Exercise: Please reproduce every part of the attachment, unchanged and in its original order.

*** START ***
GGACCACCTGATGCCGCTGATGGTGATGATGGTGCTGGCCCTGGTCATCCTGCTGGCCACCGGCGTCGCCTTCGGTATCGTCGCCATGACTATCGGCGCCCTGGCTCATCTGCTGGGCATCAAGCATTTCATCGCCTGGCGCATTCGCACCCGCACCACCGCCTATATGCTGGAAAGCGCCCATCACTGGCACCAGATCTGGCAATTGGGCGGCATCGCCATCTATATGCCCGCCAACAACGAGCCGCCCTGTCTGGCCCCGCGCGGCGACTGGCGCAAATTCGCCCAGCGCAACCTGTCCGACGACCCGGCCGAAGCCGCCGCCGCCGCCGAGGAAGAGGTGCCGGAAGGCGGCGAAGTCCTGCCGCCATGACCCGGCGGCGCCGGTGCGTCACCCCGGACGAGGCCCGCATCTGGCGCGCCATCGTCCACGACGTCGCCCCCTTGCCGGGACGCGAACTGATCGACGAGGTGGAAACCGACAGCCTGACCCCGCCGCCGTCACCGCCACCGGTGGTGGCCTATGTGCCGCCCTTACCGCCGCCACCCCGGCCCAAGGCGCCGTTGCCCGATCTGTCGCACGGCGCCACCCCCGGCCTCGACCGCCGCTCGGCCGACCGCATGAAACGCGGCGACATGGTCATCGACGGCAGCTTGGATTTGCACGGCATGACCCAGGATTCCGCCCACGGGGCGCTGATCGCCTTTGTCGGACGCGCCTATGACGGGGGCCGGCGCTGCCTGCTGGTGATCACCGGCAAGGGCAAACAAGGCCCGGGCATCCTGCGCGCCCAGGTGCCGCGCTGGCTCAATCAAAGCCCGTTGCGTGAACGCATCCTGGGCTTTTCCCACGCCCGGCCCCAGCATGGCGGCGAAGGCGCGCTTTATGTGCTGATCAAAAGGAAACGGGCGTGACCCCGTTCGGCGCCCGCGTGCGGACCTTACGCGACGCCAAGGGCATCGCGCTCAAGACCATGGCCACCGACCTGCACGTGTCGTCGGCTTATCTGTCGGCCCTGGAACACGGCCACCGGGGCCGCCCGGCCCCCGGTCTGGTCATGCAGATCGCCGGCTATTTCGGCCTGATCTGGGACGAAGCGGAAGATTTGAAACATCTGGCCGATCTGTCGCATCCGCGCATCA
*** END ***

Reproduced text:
GGACCACCTGATGCCGCTGATGGTGATGATGGTGCTGGCCCTGGTCATCCTGCTGGCCACCGGCGTCGCCTTCGGTATCGTCGCCATGACTATCGGCGCCCTGGCTCATCTGCTGGGCATCAAGCATTTCATCGCCTGGCGCATTCGCACCCGCACCACCGCCTATATGCTGGAAAGCGCCCATCACTGGCACCAGATCTGGCAATTGGGCGGCATCGCCATCTATATGCCCGCCAACAACGAGCCGCCCTGTCTGGCCCCGCGCGGCGACTGGCGCAAATTCGCCCAGCGCAACCTGTCCGACGACCCGGCCGAAGCCGCCGCCGCCGCCGAGGAAGAGGTGCCGGAAGGCGGCGAAGTCCTGCCGCCATGACCCGGCGGCGCCGGTGCGTCACCCCGGACGAGGCCCGCATCTGGCGCGCCATCGTCCACGACGTCGCCCCCTTGCCGGGACGCGAACTGATCGACGAGGTGGAAACCGACAGCCTGACCCCGCCGCCGTCACCGCCACCGGTGGTGGCCTATGTGCCGCCCTTACCGCCGCCACCCCGGCCCAAGGCGCCGTTGCCCGATCTGTCGCACGGCGCCACCCCCGGCCTCGACCGCCGCTCGGCCGACCGCATGAAACGCGGCGACATGGTCATCGACGGCAGCTTGGATTTGCACGGCATGACCCAGGATTCCGCCCACGGGGCGCTGATCGCCTTTGTCGGACGCGCCTATGACGGGGGCCGGCGCTGCCTGCTGGTGATCACCGGCAAGGGCAAACAAGGCCCGGGCATCCTGCGCGCCCAGGTGCCGCGCTGGCTCAATCAAAGCCCGTTGCGTGAACGCATCCTGGGCTTTTCCCACGCCCGGCCCCAGCATGGCGGCGAAGGCGCGCTTTATGTGCTGATCAAAAGGAAACGGGCGTGACCCCGTTCGGCGCCCGCGTGCGGACCTTACGCGACGCCAAGGGCATCGCGCTCAAGACCATGGCCACCGACCTGCACGTGTCGTCGGCTTATCTGTCGGCCCTGGAACACGGCCACCGGGGCCGCCCGGCCCCCGGTCTGGTCATGCAGATCGCCGGCTATTTCGGCCTGATCTGGGACGAAGCGGAAGATTTGAAACATCTGGCCGATCTGTCGCATCCGCGCATCA